Security needs are key in any conflict and international security guarantees can help the sides accept compromise and take risks for the sake of a future arrangement. The US has played an important role in this regard in previous peace processes, for example in providing security guarantees within the framework of the Israel-Egypt peace agreement. The US could be similarly instrumental in an Israeli-Palestinian agreement by offering Israel security guarantees, such as security aid or the presence of US troops within the framework of special security arrangements in the Jordan Valley or other areas. Concurrently, international actors, chief among the US and the EU, could offer the Palestinians security guarantees to compensate them for agreeing to a demilitarized state and the presence of foreign forces. The neighboring states, Egypt and Jordan, could take part in an international security incentives package as well.

Additionally, recognition and legitimacy are of great importance. In this context, Arab states could offer Israel significant incentives, including regional normalization and recognition measures. At the same time, the Palestinian side seeks international recognition of an independent Palestinian state. Various international players, chief among the five permanent members of the UN Security Council, could offer incentives responding to this need in tandem with progress toward a peace arrangement.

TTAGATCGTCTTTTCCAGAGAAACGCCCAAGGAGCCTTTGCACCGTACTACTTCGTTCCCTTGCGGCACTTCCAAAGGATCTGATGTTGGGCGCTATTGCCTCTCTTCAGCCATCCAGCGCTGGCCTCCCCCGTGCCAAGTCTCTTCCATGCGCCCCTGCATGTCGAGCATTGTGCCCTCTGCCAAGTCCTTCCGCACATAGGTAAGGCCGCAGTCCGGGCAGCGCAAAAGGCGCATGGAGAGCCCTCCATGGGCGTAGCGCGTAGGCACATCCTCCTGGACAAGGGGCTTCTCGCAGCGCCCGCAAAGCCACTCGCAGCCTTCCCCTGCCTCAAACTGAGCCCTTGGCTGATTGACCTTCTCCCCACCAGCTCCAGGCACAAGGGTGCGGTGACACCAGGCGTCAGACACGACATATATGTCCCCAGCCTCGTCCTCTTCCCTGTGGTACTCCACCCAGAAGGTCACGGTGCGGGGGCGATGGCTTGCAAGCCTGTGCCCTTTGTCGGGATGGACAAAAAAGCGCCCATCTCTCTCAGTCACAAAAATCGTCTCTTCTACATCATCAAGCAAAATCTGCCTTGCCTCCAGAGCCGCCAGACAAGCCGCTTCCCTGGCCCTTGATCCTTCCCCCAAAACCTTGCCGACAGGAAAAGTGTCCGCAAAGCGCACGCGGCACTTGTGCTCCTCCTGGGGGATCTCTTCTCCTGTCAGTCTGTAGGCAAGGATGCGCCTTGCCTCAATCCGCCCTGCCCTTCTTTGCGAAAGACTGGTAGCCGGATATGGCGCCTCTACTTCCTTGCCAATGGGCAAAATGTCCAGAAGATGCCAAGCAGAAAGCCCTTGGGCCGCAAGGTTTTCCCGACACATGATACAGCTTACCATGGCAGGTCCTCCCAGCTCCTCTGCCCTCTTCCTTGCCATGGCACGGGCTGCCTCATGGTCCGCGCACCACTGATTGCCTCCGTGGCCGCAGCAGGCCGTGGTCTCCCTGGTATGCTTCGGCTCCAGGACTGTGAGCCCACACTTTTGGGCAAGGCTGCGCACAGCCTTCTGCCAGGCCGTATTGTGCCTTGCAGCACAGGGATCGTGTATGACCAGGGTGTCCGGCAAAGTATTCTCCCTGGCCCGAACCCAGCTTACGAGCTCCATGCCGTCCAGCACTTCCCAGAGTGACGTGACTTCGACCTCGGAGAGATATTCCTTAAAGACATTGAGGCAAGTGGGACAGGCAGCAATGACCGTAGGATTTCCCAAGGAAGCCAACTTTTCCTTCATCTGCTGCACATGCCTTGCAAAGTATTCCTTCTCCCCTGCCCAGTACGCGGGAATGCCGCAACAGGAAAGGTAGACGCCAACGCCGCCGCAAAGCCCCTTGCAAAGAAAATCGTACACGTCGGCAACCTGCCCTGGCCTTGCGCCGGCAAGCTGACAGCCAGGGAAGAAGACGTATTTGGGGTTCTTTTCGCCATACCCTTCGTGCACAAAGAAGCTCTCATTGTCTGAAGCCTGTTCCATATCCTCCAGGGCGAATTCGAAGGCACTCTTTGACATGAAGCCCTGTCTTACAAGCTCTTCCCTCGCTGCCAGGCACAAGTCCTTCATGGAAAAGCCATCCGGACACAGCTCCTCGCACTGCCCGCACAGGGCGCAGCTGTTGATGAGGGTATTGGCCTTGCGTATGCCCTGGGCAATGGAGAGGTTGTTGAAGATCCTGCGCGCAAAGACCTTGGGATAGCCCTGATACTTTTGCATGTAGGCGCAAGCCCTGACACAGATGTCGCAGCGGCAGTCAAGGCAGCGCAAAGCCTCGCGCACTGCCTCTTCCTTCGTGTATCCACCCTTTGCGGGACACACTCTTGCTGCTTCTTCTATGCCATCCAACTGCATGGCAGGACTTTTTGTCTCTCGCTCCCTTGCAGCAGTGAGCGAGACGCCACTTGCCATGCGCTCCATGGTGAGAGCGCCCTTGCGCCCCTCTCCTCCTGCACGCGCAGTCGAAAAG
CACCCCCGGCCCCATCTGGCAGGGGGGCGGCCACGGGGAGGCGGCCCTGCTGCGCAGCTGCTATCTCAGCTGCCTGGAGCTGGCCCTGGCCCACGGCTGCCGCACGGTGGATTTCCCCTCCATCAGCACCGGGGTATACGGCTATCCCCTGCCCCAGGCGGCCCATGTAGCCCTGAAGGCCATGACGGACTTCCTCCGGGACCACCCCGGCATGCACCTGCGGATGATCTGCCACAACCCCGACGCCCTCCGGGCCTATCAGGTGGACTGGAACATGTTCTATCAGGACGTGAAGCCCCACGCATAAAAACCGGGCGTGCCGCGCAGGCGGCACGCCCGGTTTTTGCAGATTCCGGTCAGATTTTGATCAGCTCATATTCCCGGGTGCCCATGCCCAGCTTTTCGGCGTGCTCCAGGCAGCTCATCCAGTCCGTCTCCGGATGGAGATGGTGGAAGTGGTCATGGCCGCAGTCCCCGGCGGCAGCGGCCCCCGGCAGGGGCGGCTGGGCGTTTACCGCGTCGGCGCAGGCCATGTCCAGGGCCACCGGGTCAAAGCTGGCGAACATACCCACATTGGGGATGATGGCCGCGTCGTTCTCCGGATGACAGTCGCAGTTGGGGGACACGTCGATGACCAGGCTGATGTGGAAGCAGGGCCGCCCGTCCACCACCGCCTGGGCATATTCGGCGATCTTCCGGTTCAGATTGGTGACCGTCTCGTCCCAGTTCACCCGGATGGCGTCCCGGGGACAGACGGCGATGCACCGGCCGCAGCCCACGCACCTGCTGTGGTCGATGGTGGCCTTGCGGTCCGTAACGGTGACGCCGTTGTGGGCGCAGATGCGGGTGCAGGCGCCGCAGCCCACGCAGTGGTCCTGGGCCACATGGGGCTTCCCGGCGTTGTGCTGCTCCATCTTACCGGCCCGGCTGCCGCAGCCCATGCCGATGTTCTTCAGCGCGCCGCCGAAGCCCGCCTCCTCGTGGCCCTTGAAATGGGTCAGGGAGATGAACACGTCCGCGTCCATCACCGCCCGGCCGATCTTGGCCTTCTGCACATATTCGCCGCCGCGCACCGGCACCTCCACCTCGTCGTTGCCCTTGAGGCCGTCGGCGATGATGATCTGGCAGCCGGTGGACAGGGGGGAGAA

The religious aspect, including the issue of the holy sites, will also require incentives, having been a key obstacle to progress in previous peace talks. International incentives, such as involvement in a special regime in Jerusalem’s Old City, could respond to these sensitive issues. Muslim religious leaders and religious institutions around the world could offer incentives of recognition and legitimacy in the religious context and help tackle the symbolic dimension of the issue. UNESCO, the Vatican, and the Organization of Islamic Cooperation could also contribute their share.

Economic incentives are a necessary and important component in efforts to promote peace, and various efforts have been made in this regard throughout the Israeli-Palestinian peace process. They were particularly prominent in the Oslo process in the 1990s, which included regional economic conferences, but the diplomatic crisis between the sides thwarted the economic endeavors. More recently, the Trump Administration proposed a series of economic incentives as part of its “Deal of the Century”, but it failed to link these incentives to peace negotiations and to a viable diplomatic horizon based on the two-state solution. Various actors could take part in an economic incentive package, chief among them the EU, the US, the Gulf States, and international financial institutions. The package could include aid for building a passage between the West Bank and the Gaza Strip, for creating an artificial island off the Gaza Coast and advancing regional tourism initiatives.